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  • by Dave Brosha

Dave Brosha: A case for black and white

How many times in your life have you enjoyed a colourful sunset? If you’ve lived on this earth for any amount of time and haven’t been completely hidden from nature’s beauty, chances are you’ve experienced hundreds, if not thousands, of breathtaking sunsets. As a photographer, there’s a good chance you’ve captured many of these incredible moments, with the sky exploding into any variation of red, magenta, orange, yellow, and pink magic. These images are impressive because we, as humans, love colour. In photography, colour can be intoxicating. It can seduce, wow, and grip a viewer. Colour in photography is certainly not a bad thing, but it’s not the only thing.

Stop for a minute and imagine some of the images you’ve taken of colourful sunsets or sunrises, and mentally (or physically, using a program such as Adobe Lightroom) convert them to monochrome, or black and white. Strip the image of colour and look again. Does it still hold the same appeal? Without colour, does your composition still make sense? Does it draw you in? Is your image balanced and interesting? Does it have a story, or was the story dependent on the colour?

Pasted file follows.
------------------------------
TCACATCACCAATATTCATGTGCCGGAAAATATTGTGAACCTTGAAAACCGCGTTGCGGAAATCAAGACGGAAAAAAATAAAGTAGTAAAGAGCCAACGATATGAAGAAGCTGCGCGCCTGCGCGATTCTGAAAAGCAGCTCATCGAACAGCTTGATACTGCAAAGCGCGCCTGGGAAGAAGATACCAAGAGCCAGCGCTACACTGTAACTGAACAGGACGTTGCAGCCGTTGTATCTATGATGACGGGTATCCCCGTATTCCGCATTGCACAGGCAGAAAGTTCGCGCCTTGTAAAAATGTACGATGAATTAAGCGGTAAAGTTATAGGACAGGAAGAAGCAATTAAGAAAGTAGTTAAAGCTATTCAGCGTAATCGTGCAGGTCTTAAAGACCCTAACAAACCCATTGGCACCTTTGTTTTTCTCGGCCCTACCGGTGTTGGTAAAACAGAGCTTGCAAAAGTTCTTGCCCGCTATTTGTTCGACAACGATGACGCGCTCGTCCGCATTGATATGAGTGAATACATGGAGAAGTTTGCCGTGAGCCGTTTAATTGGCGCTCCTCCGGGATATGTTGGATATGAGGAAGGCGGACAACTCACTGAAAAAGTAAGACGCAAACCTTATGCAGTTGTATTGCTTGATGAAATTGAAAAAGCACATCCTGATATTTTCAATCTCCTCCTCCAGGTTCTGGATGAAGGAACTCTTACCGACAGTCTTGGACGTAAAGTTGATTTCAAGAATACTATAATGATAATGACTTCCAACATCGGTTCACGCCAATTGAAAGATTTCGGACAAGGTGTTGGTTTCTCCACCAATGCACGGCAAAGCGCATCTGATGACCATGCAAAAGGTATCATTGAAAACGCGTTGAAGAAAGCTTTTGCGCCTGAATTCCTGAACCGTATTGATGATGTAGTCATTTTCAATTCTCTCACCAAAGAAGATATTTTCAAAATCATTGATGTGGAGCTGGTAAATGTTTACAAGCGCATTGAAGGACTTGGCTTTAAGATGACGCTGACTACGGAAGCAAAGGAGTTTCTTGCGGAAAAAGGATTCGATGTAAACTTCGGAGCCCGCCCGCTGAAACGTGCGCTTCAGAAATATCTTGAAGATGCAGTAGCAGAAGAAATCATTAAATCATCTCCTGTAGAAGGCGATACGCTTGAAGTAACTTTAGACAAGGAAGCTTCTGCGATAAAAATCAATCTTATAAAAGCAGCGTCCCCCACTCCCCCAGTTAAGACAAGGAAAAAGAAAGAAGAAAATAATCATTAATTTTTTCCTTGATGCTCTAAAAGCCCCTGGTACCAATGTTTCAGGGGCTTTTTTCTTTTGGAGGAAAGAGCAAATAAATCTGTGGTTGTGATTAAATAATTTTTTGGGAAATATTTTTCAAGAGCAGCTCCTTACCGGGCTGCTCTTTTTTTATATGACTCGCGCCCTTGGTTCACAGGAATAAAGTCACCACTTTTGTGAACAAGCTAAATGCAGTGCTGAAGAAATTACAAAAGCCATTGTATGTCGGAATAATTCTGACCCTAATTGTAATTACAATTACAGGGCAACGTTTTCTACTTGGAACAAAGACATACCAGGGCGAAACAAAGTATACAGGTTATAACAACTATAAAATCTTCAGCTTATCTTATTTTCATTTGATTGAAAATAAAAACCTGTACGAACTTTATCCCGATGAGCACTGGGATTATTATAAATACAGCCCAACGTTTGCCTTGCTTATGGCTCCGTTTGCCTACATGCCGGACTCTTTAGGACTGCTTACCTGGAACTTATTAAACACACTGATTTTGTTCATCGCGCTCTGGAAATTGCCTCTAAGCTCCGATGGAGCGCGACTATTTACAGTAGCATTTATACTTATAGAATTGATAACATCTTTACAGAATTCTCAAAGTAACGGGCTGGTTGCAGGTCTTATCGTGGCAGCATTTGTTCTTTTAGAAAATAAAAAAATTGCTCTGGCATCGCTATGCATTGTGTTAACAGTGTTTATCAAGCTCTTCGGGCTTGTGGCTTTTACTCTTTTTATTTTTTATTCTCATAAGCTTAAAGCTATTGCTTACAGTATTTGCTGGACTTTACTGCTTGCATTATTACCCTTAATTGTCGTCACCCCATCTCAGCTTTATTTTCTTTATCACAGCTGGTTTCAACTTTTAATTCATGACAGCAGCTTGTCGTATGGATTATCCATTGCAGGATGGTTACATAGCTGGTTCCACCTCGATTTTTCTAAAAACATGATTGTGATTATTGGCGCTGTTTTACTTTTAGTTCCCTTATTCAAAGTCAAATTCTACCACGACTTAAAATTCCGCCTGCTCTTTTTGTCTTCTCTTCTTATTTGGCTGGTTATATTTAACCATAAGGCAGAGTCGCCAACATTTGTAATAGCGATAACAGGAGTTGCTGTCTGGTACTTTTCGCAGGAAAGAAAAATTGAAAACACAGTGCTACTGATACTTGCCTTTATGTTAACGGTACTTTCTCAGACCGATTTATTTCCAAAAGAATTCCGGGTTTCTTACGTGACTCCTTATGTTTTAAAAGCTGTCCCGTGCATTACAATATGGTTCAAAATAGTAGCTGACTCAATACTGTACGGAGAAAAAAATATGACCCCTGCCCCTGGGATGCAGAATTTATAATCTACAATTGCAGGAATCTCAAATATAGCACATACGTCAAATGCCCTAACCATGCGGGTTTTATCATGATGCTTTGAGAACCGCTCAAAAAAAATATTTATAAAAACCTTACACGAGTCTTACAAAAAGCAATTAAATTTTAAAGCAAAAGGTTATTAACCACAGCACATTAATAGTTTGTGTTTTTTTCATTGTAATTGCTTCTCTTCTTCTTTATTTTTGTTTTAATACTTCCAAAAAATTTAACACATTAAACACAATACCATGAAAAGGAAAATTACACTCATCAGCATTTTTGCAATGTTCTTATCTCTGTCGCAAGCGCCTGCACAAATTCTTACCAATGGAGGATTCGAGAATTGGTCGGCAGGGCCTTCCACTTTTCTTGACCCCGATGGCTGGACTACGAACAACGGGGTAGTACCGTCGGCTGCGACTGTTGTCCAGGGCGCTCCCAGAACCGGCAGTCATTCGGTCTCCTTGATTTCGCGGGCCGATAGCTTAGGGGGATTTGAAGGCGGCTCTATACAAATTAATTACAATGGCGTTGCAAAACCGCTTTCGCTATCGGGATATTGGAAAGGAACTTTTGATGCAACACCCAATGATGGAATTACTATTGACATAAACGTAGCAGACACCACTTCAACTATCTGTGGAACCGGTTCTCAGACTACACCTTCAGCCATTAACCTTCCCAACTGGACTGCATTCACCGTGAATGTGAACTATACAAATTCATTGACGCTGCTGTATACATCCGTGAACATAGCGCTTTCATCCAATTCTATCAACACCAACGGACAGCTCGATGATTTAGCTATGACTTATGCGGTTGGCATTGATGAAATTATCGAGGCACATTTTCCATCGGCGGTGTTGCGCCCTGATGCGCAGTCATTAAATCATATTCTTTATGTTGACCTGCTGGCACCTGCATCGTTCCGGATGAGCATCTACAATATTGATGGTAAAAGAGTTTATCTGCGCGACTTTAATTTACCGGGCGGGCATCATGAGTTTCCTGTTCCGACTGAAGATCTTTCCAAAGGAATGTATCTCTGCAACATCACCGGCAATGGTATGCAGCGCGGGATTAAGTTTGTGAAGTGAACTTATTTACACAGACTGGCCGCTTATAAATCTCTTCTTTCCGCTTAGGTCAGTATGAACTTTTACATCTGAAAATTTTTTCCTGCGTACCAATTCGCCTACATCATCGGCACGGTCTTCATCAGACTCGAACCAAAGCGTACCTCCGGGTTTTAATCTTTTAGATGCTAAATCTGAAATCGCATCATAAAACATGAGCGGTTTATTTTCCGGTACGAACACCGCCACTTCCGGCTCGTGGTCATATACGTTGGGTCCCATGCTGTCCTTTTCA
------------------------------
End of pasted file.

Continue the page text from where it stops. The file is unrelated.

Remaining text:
As a younger photographer discovering and growing into photography pretty much at the start of the digital transition, I found I initially held a quiet disdain for people who had an aversion to change in photography. Take digital photography, for example. Many film photographers then (and still today, to a lesser extent) would point out all the reasons why the digital image would never match the quality of film images, which was something I didn’t accept. Equally contemptible, to me, were photographers who would go on and on about the virtues of black and white photography, expressing its strengths over colour photography, using terms such as “depth,” “power,” “emotional impact,” and “real photography.” I rolled my eyes for many years, thinking, “Give me digital and colour and just be quiet.”